When choosing a spot, know that your asparagus plants will need full sun (approximately 6-8 hours), though they may also tolerate some shade. Additionally, keep in mind that asparagus plants produce tall ferns that might block the light from other plants growing in your greenhouse. Planting them on the edge of a bed or in their own dedicated space is a good way to prevent competition with other plants.
Lastly, consider how much space you’re willing to dedicate to your asparagus crop. Individual asparagus plants need to be spaced about 12-18 inches apart, and rows of asparagus plants should be about 2-3 feet apart.
How to care for greenhouse-grown asparagus
Now that you’ve found the perfect location and have planted asparagus in your greenhouse, the fun can begin! In this section, we give you the tips you need to make sure that those newly planted crowns or asparagus seedlings not only survive, but thrive!
Asparagus plants prefer moist soil but will become more drought-tolerant as they mature. One inch of water per week is often plenty, but your greenhouse conditions and temperature may impact how often you water your asparagus.
Before watering, check the top few inches of soil for moisture. Hold off on watering when the soil still feels moist.
During the summer, asparagus benefits from adding a few inches of mulch to the top of the soil to retain moisture and heat, particularly in the first few years.
Asparagus plants prefer high potassium and phosphorus fertilizers, typically in the late summer/early fall. However, don’t over-fertilize your asparagus to prevent fertilizer burn. Follow the instructions carefully on your particular fertilizer for best results.
At the end of the summer, you’ll notice that your plant will start to turn yellow or brown. This means the plant is getting ready for dormancy and sending its nutrients into the roots.
Don’t prune the ferns until they have completely died back, then simply cut the stalks down to soil level. Otherwise, no additional pruning is necessary unless you are looking to tidy up any unruly foliage. Be careful not to prune too much green foliage though, as it’s essential for healthy development.
Common issues with growing asparagus in a greenhouse
The biggest struggle that asparagus growers face is combating weeds during those crucial first few years. However, asparagus plants can also suffer from a small handful of pests and diseases. Luckily, these are mostly easy to manage when spotted in time.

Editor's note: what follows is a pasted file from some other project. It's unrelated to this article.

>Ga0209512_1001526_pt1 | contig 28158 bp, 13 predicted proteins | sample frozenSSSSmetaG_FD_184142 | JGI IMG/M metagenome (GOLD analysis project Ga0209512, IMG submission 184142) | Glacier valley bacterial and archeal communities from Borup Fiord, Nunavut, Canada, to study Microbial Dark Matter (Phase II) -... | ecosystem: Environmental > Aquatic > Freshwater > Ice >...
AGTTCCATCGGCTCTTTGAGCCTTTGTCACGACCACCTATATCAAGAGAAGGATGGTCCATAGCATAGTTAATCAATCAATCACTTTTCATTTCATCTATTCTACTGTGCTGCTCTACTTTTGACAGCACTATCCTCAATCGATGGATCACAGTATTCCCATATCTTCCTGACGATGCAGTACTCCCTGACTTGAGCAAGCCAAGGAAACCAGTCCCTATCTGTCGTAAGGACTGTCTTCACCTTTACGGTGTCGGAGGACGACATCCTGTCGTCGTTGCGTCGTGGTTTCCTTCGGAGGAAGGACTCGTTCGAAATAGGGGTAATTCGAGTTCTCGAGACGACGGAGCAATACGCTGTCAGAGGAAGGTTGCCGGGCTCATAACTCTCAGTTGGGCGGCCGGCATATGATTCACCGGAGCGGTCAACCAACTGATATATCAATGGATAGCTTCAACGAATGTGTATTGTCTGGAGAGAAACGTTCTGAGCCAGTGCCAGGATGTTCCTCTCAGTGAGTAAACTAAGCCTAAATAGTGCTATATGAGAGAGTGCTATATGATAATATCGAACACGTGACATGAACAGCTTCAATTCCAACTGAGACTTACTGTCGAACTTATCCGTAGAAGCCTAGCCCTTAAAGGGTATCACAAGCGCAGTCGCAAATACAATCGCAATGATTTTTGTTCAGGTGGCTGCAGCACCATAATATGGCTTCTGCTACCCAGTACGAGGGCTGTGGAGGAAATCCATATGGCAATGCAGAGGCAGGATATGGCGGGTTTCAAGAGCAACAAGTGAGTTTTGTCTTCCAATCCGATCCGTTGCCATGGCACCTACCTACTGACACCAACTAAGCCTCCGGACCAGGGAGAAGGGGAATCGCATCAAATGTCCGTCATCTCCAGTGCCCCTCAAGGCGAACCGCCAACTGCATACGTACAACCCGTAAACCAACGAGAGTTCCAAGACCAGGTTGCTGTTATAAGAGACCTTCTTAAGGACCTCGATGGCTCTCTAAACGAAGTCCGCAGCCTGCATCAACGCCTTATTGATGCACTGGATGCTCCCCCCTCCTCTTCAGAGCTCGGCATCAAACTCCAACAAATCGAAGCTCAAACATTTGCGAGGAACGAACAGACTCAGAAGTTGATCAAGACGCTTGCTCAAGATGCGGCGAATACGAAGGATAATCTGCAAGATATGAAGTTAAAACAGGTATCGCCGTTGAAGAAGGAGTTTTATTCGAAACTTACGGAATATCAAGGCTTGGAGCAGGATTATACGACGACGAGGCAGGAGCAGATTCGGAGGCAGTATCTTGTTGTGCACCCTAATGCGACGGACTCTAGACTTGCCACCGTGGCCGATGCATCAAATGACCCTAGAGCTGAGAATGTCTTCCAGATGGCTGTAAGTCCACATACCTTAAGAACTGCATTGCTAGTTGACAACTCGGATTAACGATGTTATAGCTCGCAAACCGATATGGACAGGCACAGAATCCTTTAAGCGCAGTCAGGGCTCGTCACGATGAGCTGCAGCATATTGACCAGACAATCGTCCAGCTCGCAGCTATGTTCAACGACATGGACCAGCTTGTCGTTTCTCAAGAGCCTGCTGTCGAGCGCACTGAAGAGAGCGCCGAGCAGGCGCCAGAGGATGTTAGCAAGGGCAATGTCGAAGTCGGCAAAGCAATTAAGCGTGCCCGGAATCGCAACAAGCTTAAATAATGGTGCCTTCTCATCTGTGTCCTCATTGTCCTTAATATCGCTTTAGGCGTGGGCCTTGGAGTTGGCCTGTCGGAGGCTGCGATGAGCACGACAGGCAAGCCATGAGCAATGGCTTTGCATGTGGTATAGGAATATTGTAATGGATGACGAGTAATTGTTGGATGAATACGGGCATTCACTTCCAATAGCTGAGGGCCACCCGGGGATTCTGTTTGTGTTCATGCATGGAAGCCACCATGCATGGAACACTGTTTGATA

Even though weeds are less of a problem in the greenhouse, you’ll still have to regularly monitor for them. Weeds not only compete for water, light, and nutrients, but they can hinder the root growth of asparagus.
While weeding can be time-consuming, it’s well worth the effort. In a small bed, simply use your hands to pull out or cut unwanted weeds. In a larger space, use a hand cultivator or hoe to gently cultivate the top inch of soil and remove any weeds.
Adding a layer of weed-seed-free mulch can reduce the amount of weeds that establish themselves alongside your asparagus.
Luckily, it’s easy to dislodge these pests by shaking the asparagus fern or spraying it with a jet of water. In the case of a severe infestation, treat your plants with a neem oil solution in the evening.
The asparagus beetle is one of the most common pests to threaten a crop of asparagus. Luckily, a greenhouse provides your plants with additional protection from these medium-sized pests. However, if your asparagus spears start bending over oddly, it may be a sign that the asparagus beetle has found your plants.
You can often spot adult asparagus beetles in the afternoon when they’re most active. Beneficial insects, particularly lady beetles, are effective at eliminating larvae and eggs. You can also remove the bugs and eggs by hand and drop them in a bucket of soapy water.
While less common, the asparagus miner is a small fly that can feed on the stalks and spread diseases. Beneficial nematodes or parasitic wasps will help get rid of them, but cutting the plant back during the winter is also a good preventative measure.
Asparagus rust is a fungal disease that causes orange spotting on the spears and foliage. Having good air circulation will help prevent it. Stemphylium purple spot, on the other hand, is a fungal disease that causes purple spotting, which can be fixed with an organic fungicide.
Fusarium root rot is the deadliest disease for asparagus. Fusarium is an infection found in soil which cannot be cured and will cause wilting, yellowing, dry rot, and, eventually, plant death. If the soil is infected, avoid planting new asparagus there for five years.
How to harvest asparagus
Asparagus needs at least three growing seasons to build up enough nutrient reserves before it can be harvested. Therefore, it’s best to wait until the plant’s third year, or one year after transplanting asparagus from crowns.
If you’re growing asparagus from seed, during the first year your plants will focus on developing strong, healthy roots, and may send up a few small spears that you should allow to grow into ferns. In the second year, your asparagus will focus on establishing itself as a healthy plant, so hold off on harvesting any spears still.
During the third year, you can harvest lightly for 2-3 weeks. Every year afterwards, you can harvest for 6-8 weeks, allowing your asparagus plants plenty of time to grow ferns so they’ll continue to thrive as a perennial in the long term.
Harvest your asparagus spears when they are 6-8 inches tall. Cut the spears down at soil level to avoid causing damage to new shoots beneath the soil. Harvest before the asparagus starts to open up – after that, the spear becomes woody and unpleasant to taste.
Enjoy your asparagus spears as fresh as possible, either raw, cooked, or grilled! You can store your harvested asparagus for up to several weeks in the refrigerator, but they’ll start losing flavor the longer they’re stored.